Many many Christmases ago, I had a couple dollars in my backpack to shop at my elementary school's Santa's Secret Workshop fund raiser. I remember picking out a pair of what were probably hideous earrings for my mother, and because my parents taught at the school and all the teachers knew me (read: SPOILED ROTTEN), I also remember sitting in the office while a teacher wrapped up my gift and the secretaries cooed over what a nice girl I was, and how excited my mom would be to get these beautiful earrings. And then I remember my mom opening her gift and watching her put them on and feeling so! very! proud!
This year we're letting the kids give their own gifts. We've hit this sweet spot between They're Old Enough and I'm On Top Of Things, and we've been busy making all sorts of crafty and edible items for the important people in our lives. These are easy projects that I try not to micromanage - it's from the kids, so it should LOOK like it's from the kids, right? I want them to be proud when they hand their grandmother a [ATTN MY MOM: SPOILER ALERT!] warped-looking cinnamon Christmas tree ornament bundled inside yards of wrapping paper and an entire dispenser's worth of tape. (Wrapping might be their favorite part.)
We also have preschool teachers on our list this year, and I've been reading all the blog posts about teacher presents: what to give, how to give it, how much to spend, what's best. And, well, I just feel sort of weird about the whole thing. It's true that I have JUST entered the realm of Teacher Present Giving and these are three-year-olds we're talking about. But I will readily admit that I am Difficult about presents. I have Opinions about presents, like how I'm really down on registries. (I am now ducking behind a chair to avoid the tomatoes.) I didn't want to make a registry when I got married because I didn't want to tell people what to give me (I lost that battle) and while I do appreciate WHY we have registries, I prefer to find my own gifts (though I often combine those gifts with something practical/useful/from a registry, because I KNOW I KNOW, I am the only one with these Gift Giving Hangups, GETOVERITALREADY.)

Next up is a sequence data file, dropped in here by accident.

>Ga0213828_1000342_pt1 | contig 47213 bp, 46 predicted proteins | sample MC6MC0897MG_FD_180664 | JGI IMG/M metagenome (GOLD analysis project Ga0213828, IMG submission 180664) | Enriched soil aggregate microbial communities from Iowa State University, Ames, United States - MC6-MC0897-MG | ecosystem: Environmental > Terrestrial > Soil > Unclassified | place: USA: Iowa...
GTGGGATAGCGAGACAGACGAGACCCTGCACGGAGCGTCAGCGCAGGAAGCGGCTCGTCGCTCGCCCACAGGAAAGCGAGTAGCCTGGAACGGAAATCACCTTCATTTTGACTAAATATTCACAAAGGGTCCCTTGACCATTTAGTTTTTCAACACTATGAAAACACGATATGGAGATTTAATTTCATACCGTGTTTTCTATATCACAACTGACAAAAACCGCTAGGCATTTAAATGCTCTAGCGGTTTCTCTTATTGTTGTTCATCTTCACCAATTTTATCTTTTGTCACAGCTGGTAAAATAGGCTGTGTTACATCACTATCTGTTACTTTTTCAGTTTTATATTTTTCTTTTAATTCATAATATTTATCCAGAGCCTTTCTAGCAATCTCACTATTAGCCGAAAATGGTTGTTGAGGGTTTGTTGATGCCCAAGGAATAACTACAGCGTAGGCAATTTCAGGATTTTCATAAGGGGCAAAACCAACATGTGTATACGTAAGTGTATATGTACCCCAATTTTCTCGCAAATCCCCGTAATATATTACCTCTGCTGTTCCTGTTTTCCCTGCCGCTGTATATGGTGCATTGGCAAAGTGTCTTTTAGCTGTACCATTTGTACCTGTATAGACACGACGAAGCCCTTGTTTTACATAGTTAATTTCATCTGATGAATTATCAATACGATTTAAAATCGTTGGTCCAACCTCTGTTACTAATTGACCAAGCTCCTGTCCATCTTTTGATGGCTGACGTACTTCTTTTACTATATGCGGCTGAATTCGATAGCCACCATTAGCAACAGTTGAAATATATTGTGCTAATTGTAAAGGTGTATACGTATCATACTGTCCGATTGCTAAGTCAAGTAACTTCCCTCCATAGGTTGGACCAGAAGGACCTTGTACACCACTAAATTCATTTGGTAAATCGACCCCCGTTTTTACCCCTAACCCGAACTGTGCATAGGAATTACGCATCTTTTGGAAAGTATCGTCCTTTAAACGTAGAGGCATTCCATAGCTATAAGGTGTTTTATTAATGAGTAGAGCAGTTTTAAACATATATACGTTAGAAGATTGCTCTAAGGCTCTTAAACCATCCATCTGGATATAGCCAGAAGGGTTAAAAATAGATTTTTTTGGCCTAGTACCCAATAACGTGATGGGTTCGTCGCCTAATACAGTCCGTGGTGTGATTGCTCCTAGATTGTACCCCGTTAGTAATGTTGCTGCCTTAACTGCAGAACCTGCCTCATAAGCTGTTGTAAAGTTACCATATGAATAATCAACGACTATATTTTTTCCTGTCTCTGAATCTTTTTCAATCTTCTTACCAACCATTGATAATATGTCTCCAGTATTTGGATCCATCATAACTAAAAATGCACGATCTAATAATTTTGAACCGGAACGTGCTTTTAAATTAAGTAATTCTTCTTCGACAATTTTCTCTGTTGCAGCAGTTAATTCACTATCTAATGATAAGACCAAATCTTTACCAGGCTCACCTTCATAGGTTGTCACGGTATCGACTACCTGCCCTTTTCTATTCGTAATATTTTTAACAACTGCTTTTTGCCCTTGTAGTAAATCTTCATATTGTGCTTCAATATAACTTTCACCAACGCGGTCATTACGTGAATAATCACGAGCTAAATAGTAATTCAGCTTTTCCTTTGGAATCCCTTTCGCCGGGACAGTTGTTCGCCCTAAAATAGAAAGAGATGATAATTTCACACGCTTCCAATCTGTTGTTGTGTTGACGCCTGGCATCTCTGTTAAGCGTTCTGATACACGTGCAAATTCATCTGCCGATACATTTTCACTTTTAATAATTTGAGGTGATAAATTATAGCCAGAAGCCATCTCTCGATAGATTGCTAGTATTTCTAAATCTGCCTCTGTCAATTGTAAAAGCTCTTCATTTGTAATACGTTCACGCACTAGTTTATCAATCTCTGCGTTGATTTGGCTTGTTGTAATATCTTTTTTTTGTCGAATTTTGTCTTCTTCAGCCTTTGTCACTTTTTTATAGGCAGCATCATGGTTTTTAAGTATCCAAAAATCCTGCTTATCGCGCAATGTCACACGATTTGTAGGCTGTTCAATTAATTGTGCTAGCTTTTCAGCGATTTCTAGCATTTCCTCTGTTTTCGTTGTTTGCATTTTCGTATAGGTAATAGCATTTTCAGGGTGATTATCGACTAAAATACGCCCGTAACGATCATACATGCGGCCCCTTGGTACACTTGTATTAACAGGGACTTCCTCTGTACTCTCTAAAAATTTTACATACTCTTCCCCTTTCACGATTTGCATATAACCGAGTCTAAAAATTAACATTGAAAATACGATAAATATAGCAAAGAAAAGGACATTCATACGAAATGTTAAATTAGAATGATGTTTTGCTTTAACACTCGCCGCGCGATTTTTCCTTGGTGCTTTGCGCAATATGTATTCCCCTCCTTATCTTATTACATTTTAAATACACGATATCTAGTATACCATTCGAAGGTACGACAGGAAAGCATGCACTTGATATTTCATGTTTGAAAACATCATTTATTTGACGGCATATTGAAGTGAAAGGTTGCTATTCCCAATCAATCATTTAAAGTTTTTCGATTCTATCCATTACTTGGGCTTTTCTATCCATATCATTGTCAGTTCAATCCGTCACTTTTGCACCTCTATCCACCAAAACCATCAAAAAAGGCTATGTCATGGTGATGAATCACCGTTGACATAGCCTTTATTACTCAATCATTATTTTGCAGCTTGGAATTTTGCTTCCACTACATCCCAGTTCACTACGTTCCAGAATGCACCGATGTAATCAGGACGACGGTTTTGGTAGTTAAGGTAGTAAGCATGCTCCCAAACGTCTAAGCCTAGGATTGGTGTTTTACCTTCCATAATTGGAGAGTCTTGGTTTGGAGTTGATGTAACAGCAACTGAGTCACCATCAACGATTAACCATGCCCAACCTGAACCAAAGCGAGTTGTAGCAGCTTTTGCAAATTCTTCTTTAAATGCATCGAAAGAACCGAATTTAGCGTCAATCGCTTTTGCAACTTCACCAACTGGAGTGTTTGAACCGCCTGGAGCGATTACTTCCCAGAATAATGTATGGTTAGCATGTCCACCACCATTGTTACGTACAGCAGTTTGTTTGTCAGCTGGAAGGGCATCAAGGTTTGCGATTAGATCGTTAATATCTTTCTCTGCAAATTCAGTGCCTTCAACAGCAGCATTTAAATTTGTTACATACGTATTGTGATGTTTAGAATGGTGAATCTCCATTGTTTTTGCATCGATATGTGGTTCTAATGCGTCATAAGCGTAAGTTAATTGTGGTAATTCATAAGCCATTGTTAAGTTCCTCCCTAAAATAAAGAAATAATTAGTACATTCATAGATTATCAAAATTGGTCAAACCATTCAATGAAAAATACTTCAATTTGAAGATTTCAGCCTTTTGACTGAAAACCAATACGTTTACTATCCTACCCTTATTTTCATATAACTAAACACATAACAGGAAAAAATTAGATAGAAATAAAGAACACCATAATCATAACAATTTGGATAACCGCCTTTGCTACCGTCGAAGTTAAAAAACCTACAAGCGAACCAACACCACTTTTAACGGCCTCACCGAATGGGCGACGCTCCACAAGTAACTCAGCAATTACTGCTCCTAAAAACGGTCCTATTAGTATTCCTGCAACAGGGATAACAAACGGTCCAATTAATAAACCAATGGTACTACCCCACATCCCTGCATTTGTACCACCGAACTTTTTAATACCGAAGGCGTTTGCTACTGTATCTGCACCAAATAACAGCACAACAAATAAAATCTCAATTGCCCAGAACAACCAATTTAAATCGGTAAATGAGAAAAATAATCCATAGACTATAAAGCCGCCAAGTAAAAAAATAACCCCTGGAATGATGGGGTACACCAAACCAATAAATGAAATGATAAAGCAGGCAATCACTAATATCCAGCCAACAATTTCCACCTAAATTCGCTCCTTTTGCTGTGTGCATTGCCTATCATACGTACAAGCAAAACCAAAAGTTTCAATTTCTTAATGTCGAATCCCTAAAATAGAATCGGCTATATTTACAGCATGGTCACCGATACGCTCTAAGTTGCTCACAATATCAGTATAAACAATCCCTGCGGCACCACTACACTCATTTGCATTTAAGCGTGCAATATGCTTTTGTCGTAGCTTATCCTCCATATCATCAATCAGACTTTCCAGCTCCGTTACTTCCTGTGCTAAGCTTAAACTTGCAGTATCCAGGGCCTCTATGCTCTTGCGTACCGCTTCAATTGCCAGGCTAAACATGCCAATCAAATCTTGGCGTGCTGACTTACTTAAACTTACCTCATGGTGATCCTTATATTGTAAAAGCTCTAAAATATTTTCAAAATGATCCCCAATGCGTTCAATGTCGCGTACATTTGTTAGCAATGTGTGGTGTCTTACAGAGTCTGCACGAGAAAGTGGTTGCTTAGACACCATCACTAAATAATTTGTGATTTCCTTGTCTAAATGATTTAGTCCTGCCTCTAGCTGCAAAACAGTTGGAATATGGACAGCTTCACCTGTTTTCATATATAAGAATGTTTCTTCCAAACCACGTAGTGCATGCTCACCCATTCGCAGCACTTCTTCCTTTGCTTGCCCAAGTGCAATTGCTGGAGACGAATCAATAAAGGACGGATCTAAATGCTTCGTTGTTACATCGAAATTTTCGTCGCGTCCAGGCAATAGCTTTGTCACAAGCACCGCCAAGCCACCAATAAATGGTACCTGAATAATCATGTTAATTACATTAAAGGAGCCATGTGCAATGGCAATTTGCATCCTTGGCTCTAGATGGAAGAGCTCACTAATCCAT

I also... hate giving money. (DUCKING AGAIN!) I have given money - actually, we often give money at weddings - but I ALWAYS give something else. I like meaningful and sentimental and I sure do appreciate all the relatives who gave us money for our wedding (I really really do!), but I also really love remembering that this is the vase my mother's friend picked out in that fancy Italian store just for us.
SO ANYWAY. Hangups revealed. Moving on. Now what do we give the preschool teachers?
The popular answer seems to be: gift cards. And I agree, gift cards are awesome. But gift cards are, for me, a last resort. Gift cards are what happens when I spend two hours at the mall hunting for a birthday present for my thirteen-year-old niece and end up in Forever 21 asking a teenage clerk to just activate a gift card already. My own parents being teachers, I remember them coming home on the last day of school with armfuls of soaps, candles, mugs, ornaments and candy (my dad always made sure his class knew he liked chocolate - smart man.)
But really, I want JACK to give the gift, not me. Cinnamon ornaments won't do, since that's the sort of thing I'm sure a preschool teacher is sick of by the time Christmas finally rolls around. I suppose I could take him to Target and let him pick out a box of candy. But he could also give some treats he helped me make (cookies, fudge) and a card he will make himself. I'll ask him to tell me a few things he likes about each teacher, and write them down in the card. We'll package them up cute and he'll get the honor of giving them to each teacher, hopefully with his chest puffed out a little bit.
I thinking giving gifts and receiving them are important experiences (and lessons!) to have, even at three. What do you think?